Wednesday, June 30, 2010

Lillian Alling: Tenament Life in 1920s NYC

When Lillian Alling arrived on the east coast of North America in the 1920s she was part of the post-war crush of immigrants from Europe. She joined the hordes of people processed through Ellis Island seeking prosperity, a new world, or just a fresh start. Many of these newcomers would end up living in Manhatten’s Lower East Side, in what would become known as the tenements of New York.

As immigrants flowed into New York City, builders rushed to construct housing quickly and cheaply. The most cost-effective way to meet the demand for housing was to put many families in the same building. Usually made of bricks, early tenements were built side by side on narrow lots. The law defined a tenement as any house occupied by three or more families living independently and doing their own cooking on the premises. Similar to a very small apartment, a tenement flat was usually no more than two rooms with shared toilets in the hallway. One room typically served as kitchen and living space, and the other as a bedroom. Families often set up one of these rooms as a workshop as well where they laboured for long hours, sewing clothes, rolling cigars or as in the photo below, making artificial flowers for ladies’ hats.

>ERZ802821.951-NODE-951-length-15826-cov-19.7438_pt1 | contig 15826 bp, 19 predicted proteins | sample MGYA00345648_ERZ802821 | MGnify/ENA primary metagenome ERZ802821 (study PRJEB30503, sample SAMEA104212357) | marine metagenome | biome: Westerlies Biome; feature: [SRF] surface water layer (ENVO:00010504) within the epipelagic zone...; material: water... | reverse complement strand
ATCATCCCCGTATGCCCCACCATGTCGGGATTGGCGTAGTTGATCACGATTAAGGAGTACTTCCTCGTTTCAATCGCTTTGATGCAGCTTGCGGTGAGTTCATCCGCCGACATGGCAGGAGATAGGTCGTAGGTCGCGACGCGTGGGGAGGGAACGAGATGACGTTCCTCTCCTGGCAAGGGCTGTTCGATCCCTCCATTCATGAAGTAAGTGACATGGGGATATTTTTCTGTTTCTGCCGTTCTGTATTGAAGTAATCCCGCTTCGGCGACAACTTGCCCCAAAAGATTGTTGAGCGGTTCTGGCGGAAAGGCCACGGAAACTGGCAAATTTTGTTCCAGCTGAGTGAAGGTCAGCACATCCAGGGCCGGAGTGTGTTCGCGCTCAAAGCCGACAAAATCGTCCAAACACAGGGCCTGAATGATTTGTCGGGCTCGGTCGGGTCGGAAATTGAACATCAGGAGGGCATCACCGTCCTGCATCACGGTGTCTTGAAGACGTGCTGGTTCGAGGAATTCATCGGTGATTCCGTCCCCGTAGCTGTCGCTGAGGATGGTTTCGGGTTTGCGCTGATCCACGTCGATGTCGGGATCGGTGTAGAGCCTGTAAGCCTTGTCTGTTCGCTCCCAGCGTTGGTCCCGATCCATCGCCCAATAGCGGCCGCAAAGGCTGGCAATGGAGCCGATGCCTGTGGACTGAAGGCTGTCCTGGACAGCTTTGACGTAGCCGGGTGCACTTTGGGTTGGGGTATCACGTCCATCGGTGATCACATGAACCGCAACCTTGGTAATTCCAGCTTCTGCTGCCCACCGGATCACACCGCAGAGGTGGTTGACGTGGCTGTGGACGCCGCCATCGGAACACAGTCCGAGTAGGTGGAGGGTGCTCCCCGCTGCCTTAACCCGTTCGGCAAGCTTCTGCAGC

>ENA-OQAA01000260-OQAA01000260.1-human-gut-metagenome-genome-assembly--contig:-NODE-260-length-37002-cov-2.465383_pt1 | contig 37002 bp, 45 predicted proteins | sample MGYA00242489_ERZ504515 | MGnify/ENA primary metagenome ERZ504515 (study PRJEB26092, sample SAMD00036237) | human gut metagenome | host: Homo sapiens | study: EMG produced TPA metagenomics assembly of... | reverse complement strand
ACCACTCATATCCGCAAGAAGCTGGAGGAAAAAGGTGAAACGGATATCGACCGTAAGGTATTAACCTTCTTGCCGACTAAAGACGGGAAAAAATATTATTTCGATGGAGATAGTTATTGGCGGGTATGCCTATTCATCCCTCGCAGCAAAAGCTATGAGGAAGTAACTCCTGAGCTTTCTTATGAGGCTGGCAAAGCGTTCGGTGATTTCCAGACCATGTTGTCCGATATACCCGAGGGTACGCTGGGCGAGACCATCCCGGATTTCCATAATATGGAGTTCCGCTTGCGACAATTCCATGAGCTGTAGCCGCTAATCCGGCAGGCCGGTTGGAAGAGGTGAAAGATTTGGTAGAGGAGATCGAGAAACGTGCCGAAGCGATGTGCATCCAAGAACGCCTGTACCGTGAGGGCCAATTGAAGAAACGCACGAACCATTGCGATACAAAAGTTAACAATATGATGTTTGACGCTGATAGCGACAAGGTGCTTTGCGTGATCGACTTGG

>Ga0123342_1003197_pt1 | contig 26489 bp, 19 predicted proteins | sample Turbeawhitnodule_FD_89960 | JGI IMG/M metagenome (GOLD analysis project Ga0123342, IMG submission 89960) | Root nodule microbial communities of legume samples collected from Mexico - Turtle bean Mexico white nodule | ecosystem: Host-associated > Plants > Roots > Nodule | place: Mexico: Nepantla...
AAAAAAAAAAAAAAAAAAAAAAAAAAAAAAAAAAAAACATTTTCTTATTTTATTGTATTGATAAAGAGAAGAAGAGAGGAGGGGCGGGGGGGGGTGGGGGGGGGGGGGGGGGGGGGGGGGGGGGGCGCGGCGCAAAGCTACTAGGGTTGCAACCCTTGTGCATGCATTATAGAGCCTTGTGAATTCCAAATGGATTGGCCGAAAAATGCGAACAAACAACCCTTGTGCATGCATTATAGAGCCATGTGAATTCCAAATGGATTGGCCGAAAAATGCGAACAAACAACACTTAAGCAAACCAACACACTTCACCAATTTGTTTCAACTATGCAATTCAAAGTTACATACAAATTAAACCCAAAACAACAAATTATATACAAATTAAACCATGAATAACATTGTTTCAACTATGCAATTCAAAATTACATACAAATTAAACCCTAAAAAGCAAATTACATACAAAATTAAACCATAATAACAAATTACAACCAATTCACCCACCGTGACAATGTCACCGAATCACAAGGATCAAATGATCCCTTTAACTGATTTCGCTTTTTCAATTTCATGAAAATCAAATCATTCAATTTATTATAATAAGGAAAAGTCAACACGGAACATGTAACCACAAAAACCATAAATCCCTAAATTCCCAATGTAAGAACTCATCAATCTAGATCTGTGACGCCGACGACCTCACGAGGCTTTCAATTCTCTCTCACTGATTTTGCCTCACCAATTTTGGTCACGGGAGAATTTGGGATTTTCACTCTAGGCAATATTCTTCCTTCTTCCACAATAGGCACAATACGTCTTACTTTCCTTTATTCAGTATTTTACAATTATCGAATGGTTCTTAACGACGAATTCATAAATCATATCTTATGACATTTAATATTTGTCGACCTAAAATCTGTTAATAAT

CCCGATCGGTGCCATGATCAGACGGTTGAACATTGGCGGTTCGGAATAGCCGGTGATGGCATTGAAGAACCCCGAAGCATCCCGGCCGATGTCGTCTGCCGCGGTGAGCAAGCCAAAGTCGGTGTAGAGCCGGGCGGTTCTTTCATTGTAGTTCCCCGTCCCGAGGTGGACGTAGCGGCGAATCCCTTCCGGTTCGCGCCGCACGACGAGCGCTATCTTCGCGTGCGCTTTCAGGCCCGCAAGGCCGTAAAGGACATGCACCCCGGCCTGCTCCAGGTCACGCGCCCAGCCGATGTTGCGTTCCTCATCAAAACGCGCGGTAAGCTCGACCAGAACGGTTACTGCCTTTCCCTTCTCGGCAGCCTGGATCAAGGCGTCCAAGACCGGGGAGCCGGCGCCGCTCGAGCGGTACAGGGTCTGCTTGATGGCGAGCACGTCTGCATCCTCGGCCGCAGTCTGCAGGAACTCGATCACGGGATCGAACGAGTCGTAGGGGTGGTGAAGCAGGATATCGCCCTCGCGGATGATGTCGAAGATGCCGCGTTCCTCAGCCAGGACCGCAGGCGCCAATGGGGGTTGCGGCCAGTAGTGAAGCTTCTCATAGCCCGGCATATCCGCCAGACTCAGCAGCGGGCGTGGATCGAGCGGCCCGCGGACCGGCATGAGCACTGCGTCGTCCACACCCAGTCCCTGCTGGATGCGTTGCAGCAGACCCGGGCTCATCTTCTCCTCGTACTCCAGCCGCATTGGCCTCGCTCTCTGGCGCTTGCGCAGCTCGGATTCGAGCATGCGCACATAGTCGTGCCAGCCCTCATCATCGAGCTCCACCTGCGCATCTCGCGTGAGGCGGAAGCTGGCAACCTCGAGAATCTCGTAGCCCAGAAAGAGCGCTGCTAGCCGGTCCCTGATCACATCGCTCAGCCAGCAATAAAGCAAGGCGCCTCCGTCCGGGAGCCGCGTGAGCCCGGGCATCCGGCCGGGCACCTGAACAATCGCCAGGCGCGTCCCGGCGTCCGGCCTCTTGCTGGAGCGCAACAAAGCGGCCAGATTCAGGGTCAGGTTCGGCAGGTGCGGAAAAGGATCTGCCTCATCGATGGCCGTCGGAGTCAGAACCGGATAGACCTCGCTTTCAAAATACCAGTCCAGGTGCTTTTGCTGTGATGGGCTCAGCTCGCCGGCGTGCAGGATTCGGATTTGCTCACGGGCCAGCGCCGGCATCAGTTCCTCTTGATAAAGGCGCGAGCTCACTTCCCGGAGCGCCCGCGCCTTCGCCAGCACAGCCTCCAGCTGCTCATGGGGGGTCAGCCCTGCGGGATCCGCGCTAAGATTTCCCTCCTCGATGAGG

Many of the cramped rooms lacked fresh air and light until 1901 when new laws required landlords to construct narrow airshafts between the tightly packed buildings. Strung between the tenements, clotheslines reflected the lively spirit of the poor immigrants who inhabited the neighbourhood.

The sights, sounds, and smells of many cultures blended into a dynamic and vibrant part of New York City that was composed of several neighbourhoods, notably the East Village, Kleindeutschland (Little Germany), Five Points, Little Italy and the Bowery. All these neighbourhoods were squeezed together on a section of land in lower Manhattan just fourteen miles square.

With this snapshot into the maze of the tenements of New York City, Irene’s explanation to her son Jimmy of Lillian’s arrival suddenly makes sense:

Jimmy: Where did she go? What did she do?
Irene: “I come for to be with Jozéf Nikitich!”
Jimmy: So she found him?
Irene: The address she had was “Brooklyn, USA”. It only took her a week.
Jimmy: Holy God!

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